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Epigenetic control of chromatin structure -
Solving an intertwined puzzle with a specialized coarse-grained model

Final Report Summary - EPICHROMATIN (Epigenetic control of chromatin structure - <br/>Solving an intertwined puzzle with a specialized coarse-grained model)

This project analyzed the effects of histone tail epigenetic modifications in chromatin behavior by using state-of-the-art biomolecular simulation techniques. Understanding chromatin structure and its control by acetylation is a strategic academic priority. Eukaryotic DNA is packed together with histone and non-histone proteins in compact and dynamic chromatin structures. Changes in chromatin organization – for instance those induced by acetylation – are intimately linked to regulation of fundamental template-directed functions such as DNA transcription, replication, and repair. Chromatin compaction is promoted by nucleosome-nucleosome interactions, which are established between the N-terminal regions of the histone proteins and other chromatin components (i.e. linker DNA and other nucleosomes). These histone tails contain an enormous number of sites for epigenetic modifications, such as acetylation and phosphorylation, some of which alter chromatin structure and DNA accessibility. While it has been suggested that epigenetic modifications might regulate histone tail function by increasing the stability of flickering folded states, with respect to unfolded conformations, the mechanism by which epigenetic modifications regulate tail function remains elusive. To determine whether histone tails exhibit transient order when part of the nucleosome, and when involved in internucleosome interactions, in this project we performed massive all-atom simulations of the tails in different environments (isolated tails: 27-μs REMD, tails in contact with nucleosomal DNA: 16-μs REMD, tails in contact with nucleosomal and linker DNA: 2-μs REST2, and tails within dinucleosome complexes: 2-μs MD), as well as coarse-grained simulations of 24-mer chromatin fibers with different states of folded tails. In addition, we compared the behavior of native versus different H4/H3 Lys-acetylated tails. Our results demonstrated that histone tails have a small propensity to form secondary structural elements, which increases by the presence of mono-acetylation. We also found that the presence of DNA destabilizes the formation of beta-sheet motifs, notably decreasing the overall content of residues with secondary structural elements. In addition, our dinucleosome simulations showed that although H4 lys-16 acetylation does not alter the affinity of the tail to contact the DNA, it decreases its ability to establish fiber compacting internucleosome interactions by 238%. Finally, our Monte Carlo simulations of a chromatin coarse-grained model demonstrate that tail disorder is required for maximum chromatin compaction, and that even a small presence (10%) of compact histone tails triggers fiber opening. These results might help explain how by limiting the histone tails ability to establish chromatin-compaction internucleosome interactions, acetylation of histone tails can induce deregulation of gene expression. These results can be of interest to a wide-range of beneficiaries including molecular biologists and biophysics, and have the potential to help advance the frameworks used to understand diseases related to aberrant gene expression, such as multiple sclerosis, diabetes, and cancer.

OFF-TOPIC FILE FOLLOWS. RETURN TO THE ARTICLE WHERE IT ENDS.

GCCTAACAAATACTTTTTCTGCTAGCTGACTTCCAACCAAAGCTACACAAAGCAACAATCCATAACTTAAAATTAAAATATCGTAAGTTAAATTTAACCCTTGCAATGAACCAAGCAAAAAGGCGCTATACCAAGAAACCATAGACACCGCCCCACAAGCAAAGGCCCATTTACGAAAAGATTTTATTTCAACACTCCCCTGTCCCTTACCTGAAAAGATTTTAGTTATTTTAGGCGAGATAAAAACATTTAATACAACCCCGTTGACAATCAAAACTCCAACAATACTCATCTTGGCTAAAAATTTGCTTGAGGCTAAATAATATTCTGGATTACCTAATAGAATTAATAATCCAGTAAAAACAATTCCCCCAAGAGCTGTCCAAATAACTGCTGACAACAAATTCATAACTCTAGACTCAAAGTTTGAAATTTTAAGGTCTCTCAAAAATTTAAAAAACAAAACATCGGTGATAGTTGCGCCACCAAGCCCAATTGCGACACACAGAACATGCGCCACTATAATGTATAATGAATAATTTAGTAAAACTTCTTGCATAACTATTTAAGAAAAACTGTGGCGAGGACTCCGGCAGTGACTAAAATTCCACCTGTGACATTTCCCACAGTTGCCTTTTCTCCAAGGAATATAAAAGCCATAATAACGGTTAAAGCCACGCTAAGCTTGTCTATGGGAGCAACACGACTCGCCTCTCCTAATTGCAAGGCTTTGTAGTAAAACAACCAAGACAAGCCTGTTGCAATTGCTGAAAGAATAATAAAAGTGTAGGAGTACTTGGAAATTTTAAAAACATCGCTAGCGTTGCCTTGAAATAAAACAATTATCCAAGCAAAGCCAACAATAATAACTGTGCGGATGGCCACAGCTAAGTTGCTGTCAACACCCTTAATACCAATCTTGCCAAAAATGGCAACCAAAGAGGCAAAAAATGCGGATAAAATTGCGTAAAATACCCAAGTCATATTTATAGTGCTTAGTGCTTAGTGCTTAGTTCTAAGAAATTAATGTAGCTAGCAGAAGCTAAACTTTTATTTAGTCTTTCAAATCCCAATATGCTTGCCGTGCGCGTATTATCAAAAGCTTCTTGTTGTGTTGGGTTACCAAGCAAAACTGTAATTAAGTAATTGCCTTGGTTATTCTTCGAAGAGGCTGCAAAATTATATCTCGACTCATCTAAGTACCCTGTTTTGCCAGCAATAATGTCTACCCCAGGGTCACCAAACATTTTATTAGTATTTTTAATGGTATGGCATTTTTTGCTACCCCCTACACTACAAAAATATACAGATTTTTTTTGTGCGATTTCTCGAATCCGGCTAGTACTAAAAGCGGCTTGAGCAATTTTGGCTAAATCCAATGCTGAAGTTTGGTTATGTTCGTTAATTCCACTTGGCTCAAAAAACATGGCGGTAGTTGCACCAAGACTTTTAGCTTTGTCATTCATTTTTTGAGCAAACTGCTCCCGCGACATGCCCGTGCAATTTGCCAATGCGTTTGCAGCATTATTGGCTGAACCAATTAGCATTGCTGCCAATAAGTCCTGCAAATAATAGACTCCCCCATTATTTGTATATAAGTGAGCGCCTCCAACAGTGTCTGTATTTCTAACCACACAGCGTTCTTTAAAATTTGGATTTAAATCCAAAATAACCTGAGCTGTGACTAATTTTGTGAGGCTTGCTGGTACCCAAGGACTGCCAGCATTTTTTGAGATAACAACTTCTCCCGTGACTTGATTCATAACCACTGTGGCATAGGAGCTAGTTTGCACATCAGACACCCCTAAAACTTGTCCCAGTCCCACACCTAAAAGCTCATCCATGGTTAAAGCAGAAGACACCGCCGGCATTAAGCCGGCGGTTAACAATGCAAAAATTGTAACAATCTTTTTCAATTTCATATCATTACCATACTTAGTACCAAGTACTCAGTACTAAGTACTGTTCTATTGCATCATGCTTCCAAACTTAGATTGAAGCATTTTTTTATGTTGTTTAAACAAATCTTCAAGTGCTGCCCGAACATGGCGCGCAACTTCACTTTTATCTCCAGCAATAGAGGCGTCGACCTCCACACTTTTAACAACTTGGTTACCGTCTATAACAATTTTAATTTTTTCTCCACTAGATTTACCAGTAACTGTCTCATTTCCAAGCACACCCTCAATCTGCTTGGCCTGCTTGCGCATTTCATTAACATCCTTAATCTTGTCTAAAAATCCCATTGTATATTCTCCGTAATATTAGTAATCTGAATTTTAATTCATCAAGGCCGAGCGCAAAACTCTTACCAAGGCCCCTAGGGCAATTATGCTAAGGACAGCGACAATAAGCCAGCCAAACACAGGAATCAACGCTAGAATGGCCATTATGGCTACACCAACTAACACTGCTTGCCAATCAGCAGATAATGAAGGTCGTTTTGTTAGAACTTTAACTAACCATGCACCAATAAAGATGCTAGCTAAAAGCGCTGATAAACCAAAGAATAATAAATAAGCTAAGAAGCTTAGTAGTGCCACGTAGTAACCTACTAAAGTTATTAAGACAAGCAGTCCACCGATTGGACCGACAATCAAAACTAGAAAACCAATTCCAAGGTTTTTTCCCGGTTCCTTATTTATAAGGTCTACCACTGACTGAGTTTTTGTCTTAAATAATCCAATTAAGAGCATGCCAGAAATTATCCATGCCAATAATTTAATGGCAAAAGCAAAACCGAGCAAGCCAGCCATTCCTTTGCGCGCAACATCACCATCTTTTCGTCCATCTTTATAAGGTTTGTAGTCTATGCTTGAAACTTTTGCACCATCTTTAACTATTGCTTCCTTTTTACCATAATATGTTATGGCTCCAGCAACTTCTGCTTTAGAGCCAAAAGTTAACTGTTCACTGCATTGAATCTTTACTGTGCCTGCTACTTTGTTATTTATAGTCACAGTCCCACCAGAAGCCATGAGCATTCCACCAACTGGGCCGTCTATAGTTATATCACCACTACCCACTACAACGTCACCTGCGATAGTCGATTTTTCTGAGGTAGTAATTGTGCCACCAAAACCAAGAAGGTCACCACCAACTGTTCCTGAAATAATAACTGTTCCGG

Transfer of knowledge to the host was achieved through the work in partnership between Dr. Collepardo and one PhD student and one research assistant to produce a server for the analysis of nucleic acid properties across scales, for which Dr. Collepardo offered her expertise in low resolution DNA coarse-grained modelling. Transfer of knowledge was also achieved through an ongoing collaboration between a current postdoc in the host group, specialised in all-atom modelling of biomolecuels, and Dr. Collepardo, expert in coarse-grained chromatin modelling, who have joined efforts to characterise the effects of histone tail epigenetic modifications and its implications in chromatin structure. Knowledge transfer at the international level was achieved through a new research collaboration between the host group and New York University (Schlick group). An additional avenue for continuous transfer of knowledge as been open through a new collaboration that will be established between the host group and the University of Cambridge (where Dr. Collepardo is now based).

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